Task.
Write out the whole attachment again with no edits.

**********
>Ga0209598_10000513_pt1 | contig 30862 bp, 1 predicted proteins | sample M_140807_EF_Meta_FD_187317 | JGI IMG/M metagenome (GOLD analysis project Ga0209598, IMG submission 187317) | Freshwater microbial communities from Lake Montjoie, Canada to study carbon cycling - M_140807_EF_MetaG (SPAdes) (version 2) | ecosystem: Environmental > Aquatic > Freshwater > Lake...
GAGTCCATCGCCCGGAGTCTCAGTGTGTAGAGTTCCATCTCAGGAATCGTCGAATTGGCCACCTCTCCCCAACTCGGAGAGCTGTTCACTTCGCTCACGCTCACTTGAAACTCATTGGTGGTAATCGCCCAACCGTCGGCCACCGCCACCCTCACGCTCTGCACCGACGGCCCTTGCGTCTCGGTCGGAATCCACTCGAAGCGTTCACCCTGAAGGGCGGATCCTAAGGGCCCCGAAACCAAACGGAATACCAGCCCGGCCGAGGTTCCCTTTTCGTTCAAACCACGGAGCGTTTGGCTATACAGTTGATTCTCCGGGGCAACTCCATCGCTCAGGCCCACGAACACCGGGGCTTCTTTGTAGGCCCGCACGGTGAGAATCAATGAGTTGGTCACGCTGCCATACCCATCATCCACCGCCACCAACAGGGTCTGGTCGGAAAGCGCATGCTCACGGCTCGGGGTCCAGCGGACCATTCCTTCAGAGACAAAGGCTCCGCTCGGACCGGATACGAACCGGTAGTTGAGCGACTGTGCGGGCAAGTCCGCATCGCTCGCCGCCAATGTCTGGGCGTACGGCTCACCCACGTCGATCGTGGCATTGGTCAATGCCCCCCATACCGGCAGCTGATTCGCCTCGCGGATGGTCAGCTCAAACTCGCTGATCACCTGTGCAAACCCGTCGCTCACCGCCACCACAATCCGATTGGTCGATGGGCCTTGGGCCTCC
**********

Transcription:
>Ga0209598_10000513_pt1 | contig 30862 bp, 1 predicted proteins | sample M_140807_EF_Meta_FD_187317 | JGI IMG/M metagenome (GOLD analysis project Ga0209598, IMG submission 187317) | Freshwater microbial communities from Lake Montjoie, Canada to study carbon cycling - M_140807_EF_MetaG (SPAdes) (version 2) | ecosystem: Environmental > Aquatic > Freshwater > Lake...
GAGTCCATCGCCCGGAGTCTCAGTGTGTAGAGTTCCATCTCAGGAATCGTCGAATTGGCCACCTCTCCCCAACTCGGAGAGCTGTTCACTTCGCTCACGCTCACTTGAAACTCATTGGTGGTAATCGCCCAACCGTCGGCCACCGCCACCCTCACGCTCTGCACCGACGGCCCTTGCGTCTCGGTCGGAATCCACTCGAAGCGTTCACCCTGAAGGGCGGATCCTAAGGGCCCCGAAACCAAACGGAATACCAGCCCGGCCGAGGTTCCCTTTTCGTTCAAACCACGGAGCGTTTGGCTATACAGTTGATTCTCCGGGGCAACTCCATCGCTCAGGCCCACGAACACCGGGGCTTCTTTGTAGGCCCGCACGGTGAGAATCAATGAGTTGGTCACGCTGCCATACCCATCATCCACCGCCACCAACAGGGTCTGGTCGGAAAGCGCATGCTCACGGCTCGGGGTCCAGCGGACCATTCCTTCAGAGACAAAGGCTCCGCTCGGACCGGATACGAACCGGTAGTTGAGCGACTGTGCGGGCAAGTCCGCATCGCTCGCCGCCAATGTCTGGGCGTACGGCTCACCCACGTCGATCGTGGCATTGGTCAATGCCCCCCATACCGGCAGCTGATTCGCCTCGCGGATGGTCAGCTCAAACTCGCTGATCACCTGTGCAAACCCGTCGCTCACCGCCACCACAATCCGATTGGTCGATGGGCCTTGGGCCTCC